MF DOOM: Remembering the Supervillain

Oliver Hogg looks back on the music of the late rap legend Daniel Dumile


It is a convention of English that proper nouns are capitalized so to signify their importance; this is why cities and names are capitalized. So, when MF DOOM tells us to, “remember ALL CAPS when you spell the man’s name”, why should we listen? Because he holds more weight than just capitalizing one letter. He is the super villain, he is Metal Face, he is a three headed extra-terrestrial dragon – he demands your respect, and he has earned this respect with one of the most legendary careers in music who has had unparalleled influence. However, on December 31st we were told of Daniel Dumile’s death which had happened 2 months earlier on October 31st, ironically the day where people wear masks like he did all his life. And just before November had come. RIP DOOM.

‘Your favourite rapper’s favourite rapper’ is a title that is given almost exclusively to DOOM; and for good reason. His lyricism is one-of-a kind; he is one of the only artists to be able to form whole verses with internal rhyming within the bars to create dizzying flows. Just look at the bars on ‘THAT’S THAT’ from his 2009 album BORN LIKE THIS:

“Already woke, spared a joke, barely spoke, rarely smoke,

Stared at folks when properly provoked, mirror broke,

Here, share a strawberry morning,

Gone, a more important spawning, torn in, poor men sworn in,

Cornish hens switching positions,

Auditioning morticians, saw it in a vision, ignoring prison,

Ignoramuses enlist and sound dumb,

Found ‘em drowned in cow’s dung, crown flung”.

This dense and abstract lyricism continues and twists and turns on this track in a display that I don’t think any other rapper could replicate, or would even dare try to. The entirety of the underground in the 21st century is built upon DOOM’s lyrics, but to limit his influence to just the underground is a sin, as there is a reason why huge artists like Tyler, the Creator and Drake cite DOOM as their favourite rapper as well as those in the underground.

DOOM’s production is criminally underrated. I would place him alongside Kanye West as being the greatest of rapper-producers. His production style is one-of-a-kind with its abundant use of old Marvel cartoon samples that DOOM uses to tell his own story through the music first and then his lyrics. Albums like Vaudeville Villain, MM… FOOD, Take Me to Your Leader, and BORN LIKE THIS are some of the best produced albums ever, and DOOM produced them all, and rapped on them all like no one else ever could. Even prior to putting on the mask, DOOM was one of the most influential producers under the name Zev Love X as a part of the group KMD with his brother DJ Subroc (RIP). Their debut, Mr. Hood in 1991 was littered with production from DOOM that most definitely went on to influence the Wu-Tang Clan a couple years later through DOOM’s revolutionary use of sampling. Further down the KMD rabbit hole, their sophomore effort, Black Bastards is, in my opinion, one of, if not, the most underrated hip-hop records in history with supreme production, again from DOOM, as well as superb hooks and bars from DOOM, Subroc, and Onyx the Birthstone Kid.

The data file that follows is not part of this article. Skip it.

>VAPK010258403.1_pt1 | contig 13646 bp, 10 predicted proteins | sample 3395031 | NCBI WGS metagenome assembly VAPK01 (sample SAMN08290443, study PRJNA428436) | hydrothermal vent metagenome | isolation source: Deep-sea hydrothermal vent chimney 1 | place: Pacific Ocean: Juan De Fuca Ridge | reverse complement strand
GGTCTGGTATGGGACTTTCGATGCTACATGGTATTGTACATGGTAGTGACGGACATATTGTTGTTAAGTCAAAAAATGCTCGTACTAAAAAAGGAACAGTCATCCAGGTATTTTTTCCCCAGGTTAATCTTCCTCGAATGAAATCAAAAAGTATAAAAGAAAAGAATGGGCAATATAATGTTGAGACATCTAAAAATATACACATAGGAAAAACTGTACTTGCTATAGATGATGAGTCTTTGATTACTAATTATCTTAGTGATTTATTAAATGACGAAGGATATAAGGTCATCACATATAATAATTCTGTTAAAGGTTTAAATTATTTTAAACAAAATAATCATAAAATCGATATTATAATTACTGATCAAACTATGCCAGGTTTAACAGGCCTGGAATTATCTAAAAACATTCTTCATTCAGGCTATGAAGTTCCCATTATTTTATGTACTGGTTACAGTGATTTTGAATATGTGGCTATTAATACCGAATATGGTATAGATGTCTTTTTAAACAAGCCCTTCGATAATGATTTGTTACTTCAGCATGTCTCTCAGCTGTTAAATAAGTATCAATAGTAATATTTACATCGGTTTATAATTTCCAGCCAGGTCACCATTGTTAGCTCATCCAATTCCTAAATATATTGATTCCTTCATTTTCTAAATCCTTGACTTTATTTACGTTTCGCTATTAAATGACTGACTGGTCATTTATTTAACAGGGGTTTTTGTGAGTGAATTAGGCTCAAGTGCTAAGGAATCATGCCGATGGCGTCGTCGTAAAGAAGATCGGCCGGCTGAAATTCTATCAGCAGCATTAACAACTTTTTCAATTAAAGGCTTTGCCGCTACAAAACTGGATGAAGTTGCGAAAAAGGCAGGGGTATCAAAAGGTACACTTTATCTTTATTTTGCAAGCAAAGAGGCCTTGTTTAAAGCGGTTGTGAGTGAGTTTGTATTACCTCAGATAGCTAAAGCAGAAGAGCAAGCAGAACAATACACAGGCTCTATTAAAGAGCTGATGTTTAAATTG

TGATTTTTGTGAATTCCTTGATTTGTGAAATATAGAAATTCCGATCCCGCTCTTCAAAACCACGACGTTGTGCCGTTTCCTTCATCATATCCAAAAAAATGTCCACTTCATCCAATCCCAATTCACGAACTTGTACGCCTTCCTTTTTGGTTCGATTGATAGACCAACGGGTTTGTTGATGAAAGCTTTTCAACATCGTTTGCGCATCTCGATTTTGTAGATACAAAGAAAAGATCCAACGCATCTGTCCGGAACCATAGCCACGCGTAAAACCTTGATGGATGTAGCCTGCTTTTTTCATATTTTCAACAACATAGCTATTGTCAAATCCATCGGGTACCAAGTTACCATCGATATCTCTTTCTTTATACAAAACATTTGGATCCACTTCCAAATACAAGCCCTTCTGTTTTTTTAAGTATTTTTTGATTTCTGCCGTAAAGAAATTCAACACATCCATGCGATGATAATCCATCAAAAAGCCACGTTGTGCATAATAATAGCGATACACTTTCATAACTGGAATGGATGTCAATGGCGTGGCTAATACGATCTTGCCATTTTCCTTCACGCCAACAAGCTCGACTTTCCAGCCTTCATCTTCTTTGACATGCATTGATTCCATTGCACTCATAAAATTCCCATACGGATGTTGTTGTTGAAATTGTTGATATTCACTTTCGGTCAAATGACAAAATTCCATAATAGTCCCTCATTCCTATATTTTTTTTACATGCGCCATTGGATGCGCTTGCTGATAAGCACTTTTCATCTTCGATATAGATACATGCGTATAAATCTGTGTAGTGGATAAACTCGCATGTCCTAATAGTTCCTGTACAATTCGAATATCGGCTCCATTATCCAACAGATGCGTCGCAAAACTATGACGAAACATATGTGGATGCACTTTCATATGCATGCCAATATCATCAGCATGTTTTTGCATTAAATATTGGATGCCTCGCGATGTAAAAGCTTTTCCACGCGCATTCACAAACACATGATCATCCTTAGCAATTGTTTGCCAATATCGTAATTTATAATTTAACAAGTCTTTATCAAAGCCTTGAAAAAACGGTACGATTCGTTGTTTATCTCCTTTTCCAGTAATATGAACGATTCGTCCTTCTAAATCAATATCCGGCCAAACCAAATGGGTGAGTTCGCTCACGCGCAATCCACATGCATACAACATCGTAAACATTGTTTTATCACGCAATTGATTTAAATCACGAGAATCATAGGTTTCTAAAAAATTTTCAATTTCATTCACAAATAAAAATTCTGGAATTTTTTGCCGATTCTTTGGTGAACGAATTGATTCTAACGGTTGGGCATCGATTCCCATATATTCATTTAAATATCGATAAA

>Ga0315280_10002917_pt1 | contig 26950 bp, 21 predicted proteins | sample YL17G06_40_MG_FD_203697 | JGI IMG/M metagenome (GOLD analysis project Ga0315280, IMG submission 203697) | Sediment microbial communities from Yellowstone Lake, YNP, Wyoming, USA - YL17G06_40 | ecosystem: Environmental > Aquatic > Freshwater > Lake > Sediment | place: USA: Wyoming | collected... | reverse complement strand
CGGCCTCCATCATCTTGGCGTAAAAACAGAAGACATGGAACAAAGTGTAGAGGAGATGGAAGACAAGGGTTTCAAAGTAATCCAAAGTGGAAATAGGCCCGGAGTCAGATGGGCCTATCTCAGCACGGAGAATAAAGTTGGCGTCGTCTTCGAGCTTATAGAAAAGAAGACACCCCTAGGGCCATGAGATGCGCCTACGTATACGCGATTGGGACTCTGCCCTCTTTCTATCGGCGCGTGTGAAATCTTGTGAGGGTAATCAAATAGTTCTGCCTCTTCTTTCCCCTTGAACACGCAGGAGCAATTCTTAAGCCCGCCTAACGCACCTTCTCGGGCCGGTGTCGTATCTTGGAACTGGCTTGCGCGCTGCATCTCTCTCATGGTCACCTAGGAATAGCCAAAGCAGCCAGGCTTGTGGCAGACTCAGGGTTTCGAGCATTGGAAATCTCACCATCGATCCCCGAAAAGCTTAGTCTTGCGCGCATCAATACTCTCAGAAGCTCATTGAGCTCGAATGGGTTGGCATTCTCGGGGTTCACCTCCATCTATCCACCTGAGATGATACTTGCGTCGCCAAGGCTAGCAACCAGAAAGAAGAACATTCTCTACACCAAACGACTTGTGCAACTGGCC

All of this, and I still haven’t spoke on the two greatest things DOOM did. Firstly – the mask. DOOM is one of the most mysterious figures in music, and that all comes down to the mask. The mask is worn so as not to detract from the music, DOOM was sick of rap becoming a beauty pageant or a fashion show, where the way you looked and dressed seemingly mattered as much as the music. DOOM wanted his music to speak for itself, and it did, as most people cannot recognise Daniel Dumile’s face, but they most definitely recognise his music. And that leads me to his most recognizable album, his magnum opus; Madvillainy. Madvillainy, the collaboration of DOOM and Madlib, is undoubtedly one of the greatest hip-hop albums, and one of the greatest albums of all time. Madlib and DOOM were both in their creative prime, where they both could not make anything that wasn’t genius, even if they tried. Anyone who ever claims to like music must listen to this album or I claim them a hypocrite.

While the passing of DOOM is crushing, we must also be grateful we got to exist during his reign as one of hip-hop’s most beloved and respected artists with, in my opinion, the greatest discography in rap. May he rest in paradise with Subroc and Malachi.

Image Credit: Wikimedia Commons

For Cherwell, maintaining editorial independence is vital. We are run entirely by and for students. To ensure independence, we receive no funding from the University and are reliant on obtaining other income, such as advertisements. Due to the current global situation, such sources are being limited significantly and we anticipate a tough time ahead – for us and fellow student journalists across the country.

So, if you can, please consider donating. We really appreciate any support you’re able to provide; it’ll all go towards helping with our running costs. Even if you can't support us monetarily, please consider sharing articles with friends, families, colleagues - it all helps!

Thank you!